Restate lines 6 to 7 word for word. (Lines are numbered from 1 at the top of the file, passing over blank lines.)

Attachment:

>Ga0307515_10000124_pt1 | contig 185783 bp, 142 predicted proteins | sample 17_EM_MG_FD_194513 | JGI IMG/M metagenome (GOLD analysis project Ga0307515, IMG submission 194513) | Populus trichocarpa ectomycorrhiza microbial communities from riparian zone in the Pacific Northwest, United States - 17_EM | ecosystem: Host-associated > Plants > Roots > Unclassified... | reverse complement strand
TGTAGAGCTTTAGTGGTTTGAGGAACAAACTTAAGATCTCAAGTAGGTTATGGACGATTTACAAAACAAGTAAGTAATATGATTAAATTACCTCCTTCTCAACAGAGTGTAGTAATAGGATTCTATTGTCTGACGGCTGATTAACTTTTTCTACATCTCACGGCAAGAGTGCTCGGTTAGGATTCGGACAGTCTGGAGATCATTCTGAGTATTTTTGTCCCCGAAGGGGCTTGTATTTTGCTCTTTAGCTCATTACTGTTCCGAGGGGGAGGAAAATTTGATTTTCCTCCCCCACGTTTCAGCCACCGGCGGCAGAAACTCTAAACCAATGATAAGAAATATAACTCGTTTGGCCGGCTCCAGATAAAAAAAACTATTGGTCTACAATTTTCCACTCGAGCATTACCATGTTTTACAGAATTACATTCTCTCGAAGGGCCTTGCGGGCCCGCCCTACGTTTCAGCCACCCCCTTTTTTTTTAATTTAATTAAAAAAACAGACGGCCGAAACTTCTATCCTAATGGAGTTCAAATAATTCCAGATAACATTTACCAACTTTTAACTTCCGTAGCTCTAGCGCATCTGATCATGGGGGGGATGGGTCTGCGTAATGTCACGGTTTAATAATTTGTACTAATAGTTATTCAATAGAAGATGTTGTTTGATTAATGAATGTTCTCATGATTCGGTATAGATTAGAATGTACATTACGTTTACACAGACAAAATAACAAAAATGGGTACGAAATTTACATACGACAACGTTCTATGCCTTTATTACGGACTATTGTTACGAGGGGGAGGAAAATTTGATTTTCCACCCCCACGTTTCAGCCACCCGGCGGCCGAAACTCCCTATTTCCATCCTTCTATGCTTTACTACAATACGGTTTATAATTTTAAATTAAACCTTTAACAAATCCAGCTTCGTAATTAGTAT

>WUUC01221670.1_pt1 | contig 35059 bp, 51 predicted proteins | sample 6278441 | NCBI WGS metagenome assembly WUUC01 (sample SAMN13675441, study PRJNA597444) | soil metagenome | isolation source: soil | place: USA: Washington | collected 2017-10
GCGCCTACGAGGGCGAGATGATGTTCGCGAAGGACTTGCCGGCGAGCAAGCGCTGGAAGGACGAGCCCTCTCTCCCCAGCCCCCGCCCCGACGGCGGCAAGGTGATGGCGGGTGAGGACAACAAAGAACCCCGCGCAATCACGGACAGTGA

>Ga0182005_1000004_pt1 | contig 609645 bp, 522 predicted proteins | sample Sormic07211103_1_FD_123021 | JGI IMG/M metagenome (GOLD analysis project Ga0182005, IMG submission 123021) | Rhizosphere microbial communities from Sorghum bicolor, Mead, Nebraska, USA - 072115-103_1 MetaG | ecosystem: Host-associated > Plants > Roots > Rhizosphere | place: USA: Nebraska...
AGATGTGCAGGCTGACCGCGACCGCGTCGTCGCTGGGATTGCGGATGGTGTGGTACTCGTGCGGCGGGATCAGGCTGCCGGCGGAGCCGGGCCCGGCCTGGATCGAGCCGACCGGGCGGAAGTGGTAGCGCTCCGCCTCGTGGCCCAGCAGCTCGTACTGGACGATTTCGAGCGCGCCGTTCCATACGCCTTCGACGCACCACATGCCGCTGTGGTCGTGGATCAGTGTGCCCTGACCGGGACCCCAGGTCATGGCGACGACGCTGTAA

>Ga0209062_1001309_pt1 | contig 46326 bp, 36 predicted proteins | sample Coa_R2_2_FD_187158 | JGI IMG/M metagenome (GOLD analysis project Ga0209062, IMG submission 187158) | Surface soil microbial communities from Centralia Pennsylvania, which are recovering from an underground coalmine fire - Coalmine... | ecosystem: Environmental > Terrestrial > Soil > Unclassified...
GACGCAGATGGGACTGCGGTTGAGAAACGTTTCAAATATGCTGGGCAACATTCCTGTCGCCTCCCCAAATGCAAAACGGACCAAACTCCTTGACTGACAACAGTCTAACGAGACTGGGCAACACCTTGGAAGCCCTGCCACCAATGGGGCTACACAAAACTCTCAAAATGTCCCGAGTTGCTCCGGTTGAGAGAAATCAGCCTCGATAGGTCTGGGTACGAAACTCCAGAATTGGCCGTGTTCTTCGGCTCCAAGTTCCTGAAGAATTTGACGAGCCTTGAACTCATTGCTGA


AGATGTGCAGGCTGACCGCGACCGCGTCGTCGCTGGGATTGCGGATGGTGTGGTACTCGTGCGGCGGGATCAGGCTGCCGGCGGAGCCGGGCCCGGCCTGGATCGAGCCGACCGGGCGGAAGTGGTAGCGCTCCGCCTCGTGGCCCAGCAGCTCGTACTGGACGATTTCGAGCGCGCCGTTCCATACGCCTTCGACGCACCACATGCCGCTGTGGTCGTGGATCAGTGTGCCCTGACCGGGACCCCAGGTCATGGCGACGACGCTGTAA

>Ga0209062_1001309_pt1 | contig 46326 bp, 36 predicted proteins | sample Coa_R2_2_FD_187158 | JGI IMG/M metagenome (GOLD analysis project Ga0209062, IMG submission 187158) | Surface soil microbial communities from Centralia Pennsylvania, which are recovering from an underground coalmine fire - Coalmine... | ecosystem: Environmental > Terrestrial > Soil > Unclassified...